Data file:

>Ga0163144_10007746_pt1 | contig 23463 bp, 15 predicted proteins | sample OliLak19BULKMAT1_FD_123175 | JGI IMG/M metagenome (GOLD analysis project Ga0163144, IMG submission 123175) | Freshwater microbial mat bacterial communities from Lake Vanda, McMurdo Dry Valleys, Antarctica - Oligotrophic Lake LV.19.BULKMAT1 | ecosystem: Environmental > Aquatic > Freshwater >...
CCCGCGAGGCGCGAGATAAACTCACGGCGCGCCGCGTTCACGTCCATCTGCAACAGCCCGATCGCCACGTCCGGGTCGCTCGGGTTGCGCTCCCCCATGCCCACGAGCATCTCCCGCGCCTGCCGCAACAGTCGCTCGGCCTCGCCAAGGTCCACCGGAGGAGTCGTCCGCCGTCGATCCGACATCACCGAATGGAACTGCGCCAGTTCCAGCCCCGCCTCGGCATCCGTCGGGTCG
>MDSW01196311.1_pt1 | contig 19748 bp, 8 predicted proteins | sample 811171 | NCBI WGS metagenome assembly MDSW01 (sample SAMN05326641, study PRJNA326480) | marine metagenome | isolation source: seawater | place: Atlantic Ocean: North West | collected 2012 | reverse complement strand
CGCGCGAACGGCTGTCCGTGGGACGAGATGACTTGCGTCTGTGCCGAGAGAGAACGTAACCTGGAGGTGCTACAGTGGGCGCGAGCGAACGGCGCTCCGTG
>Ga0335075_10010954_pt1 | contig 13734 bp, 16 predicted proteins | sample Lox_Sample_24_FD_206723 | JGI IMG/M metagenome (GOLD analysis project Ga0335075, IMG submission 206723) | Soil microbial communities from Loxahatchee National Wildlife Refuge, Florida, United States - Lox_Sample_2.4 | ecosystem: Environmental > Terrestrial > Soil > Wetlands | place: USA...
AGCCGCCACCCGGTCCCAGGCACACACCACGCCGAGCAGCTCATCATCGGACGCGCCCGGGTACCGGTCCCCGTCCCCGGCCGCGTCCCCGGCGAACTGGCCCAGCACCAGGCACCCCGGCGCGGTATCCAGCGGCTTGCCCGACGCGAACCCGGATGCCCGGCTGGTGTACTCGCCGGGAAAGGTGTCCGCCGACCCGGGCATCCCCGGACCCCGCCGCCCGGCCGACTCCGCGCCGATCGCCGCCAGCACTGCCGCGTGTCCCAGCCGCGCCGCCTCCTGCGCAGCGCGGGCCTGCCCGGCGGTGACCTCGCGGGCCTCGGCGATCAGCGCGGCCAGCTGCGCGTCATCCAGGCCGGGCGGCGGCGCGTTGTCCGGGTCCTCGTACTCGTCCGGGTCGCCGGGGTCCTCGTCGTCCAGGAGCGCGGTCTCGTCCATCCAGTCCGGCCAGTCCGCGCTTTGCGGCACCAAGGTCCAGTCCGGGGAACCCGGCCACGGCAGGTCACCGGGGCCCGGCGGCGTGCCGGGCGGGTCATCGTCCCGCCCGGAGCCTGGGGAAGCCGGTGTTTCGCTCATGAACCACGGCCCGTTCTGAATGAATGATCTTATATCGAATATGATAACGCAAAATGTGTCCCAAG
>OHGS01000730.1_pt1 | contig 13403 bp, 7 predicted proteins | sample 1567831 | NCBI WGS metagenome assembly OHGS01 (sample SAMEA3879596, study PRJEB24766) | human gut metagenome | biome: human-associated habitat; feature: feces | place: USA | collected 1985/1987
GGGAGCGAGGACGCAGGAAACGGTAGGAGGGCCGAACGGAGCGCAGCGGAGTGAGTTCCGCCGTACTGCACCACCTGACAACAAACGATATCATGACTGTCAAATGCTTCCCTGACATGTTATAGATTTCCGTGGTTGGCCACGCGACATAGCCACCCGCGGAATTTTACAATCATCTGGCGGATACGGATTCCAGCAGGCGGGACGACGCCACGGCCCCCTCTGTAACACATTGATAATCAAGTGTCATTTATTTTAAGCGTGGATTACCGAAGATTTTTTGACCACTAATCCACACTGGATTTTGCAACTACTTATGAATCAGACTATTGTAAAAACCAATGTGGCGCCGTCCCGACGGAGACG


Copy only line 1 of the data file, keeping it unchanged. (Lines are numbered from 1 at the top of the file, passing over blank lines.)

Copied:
>Ga0163144_10007746_pt1 | contig 23463 bp, 15 predicted proteins | sample OliLak19BULKMAT1_FD_123175 | JGI IMG/M metagenome (GOLD analysis project Ga0163144, IMG submission 123175) | Freshwater microbial mat bacterial communities from Lake Vanda, McMurdo Dry Valleys, Antarctica - Oligotrophic Lake LV.19.BULKMAT1 | ecosystem: Environmental > Aquatic > Freshwater >...